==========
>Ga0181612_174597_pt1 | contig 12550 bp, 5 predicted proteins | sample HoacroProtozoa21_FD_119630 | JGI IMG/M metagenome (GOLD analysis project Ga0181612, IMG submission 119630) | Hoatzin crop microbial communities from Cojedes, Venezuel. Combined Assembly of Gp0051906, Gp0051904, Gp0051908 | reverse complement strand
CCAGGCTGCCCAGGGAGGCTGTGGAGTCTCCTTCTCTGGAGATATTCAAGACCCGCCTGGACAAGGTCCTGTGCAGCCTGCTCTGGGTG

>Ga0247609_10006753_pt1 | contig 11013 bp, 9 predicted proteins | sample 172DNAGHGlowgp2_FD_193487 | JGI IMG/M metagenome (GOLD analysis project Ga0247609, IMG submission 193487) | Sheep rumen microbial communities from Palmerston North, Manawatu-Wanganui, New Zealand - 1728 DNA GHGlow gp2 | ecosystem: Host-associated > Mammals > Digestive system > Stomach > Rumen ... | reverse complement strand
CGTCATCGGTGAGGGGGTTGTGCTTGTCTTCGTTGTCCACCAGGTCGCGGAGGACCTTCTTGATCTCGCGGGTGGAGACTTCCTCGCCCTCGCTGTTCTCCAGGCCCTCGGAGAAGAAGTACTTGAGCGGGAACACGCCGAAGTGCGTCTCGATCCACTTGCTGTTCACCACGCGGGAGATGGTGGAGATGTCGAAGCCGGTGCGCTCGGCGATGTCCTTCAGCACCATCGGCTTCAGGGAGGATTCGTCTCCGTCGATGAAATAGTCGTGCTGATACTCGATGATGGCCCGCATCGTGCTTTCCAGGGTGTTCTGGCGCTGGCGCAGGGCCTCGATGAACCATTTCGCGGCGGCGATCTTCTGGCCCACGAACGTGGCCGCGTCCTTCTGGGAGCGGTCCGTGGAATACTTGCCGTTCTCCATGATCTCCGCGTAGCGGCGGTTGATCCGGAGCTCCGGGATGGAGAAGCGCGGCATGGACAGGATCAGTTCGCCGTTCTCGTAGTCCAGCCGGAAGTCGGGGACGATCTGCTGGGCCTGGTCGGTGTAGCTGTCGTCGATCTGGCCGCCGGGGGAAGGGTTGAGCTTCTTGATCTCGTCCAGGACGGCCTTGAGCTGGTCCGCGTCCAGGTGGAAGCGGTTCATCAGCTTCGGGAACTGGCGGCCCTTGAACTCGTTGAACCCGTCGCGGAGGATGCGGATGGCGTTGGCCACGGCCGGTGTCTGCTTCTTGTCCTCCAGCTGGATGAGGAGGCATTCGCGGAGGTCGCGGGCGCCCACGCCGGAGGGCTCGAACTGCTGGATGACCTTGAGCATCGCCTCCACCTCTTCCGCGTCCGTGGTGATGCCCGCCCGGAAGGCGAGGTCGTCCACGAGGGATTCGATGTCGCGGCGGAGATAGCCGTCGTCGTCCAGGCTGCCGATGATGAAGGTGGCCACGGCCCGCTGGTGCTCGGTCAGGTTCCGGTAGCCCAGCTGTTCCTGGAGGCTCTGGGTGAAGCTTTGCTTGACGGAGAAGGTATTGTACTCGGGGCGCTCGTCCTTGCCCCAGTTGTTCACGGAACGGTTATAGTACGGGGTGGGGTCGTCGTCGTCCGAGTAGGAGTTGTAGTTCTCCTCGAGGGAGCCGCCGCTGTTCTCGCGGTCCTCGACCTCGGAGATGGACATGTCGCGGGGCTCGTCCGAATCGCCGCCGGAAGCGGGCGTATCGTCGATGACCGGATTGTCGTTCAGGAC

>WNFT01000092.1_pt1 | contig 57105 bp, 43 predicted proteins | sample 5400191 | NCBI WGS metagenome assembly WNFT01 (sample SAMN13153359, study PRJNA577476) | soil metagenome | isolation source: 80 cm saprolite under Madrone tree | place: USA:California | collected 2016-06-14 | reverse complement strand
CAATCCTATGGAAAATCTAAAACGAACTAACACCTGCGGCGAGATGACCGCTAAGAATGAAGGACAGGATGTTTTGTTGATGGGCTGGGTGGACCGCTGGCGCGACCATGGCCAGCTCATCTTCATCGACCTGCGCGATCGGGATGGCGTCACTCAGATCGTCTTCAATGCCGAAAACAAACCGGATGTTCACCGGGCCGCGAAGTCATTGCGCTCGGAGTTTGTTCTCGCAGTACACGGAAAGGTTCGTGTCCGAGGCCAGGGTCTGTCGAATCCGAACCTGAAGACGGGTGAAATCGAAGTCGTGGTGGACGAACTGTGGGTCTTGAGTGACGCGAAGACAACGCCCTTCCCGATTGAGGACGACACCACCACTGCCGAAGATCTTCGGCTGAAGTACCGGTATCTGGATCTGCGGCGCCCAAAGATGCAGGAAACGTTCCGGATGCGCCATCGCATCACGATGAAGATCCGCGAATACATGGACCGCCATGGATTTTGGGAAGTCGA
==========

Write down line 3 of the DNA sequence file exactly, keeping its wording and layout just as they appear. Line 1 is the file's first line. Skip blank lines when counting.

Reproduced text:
>Ga0247609_10006753_pt1 | contig 11013 bp, 9 predicted proteins | sample 172DNAGHGlowgp2_FD_193487 | JGI IMG/M metagenome (GOLD analysis project Ga0247609, IMG submission 193487) | Sheep rumen microbial communities from Palmerston North, Manawatu-Wanganui, New Zealand - 1728 DNA GHGlow gp2 | ecosystem: Host-associated > Mammals > Digestive system > Stomach > Rumen ... | reverse complement strand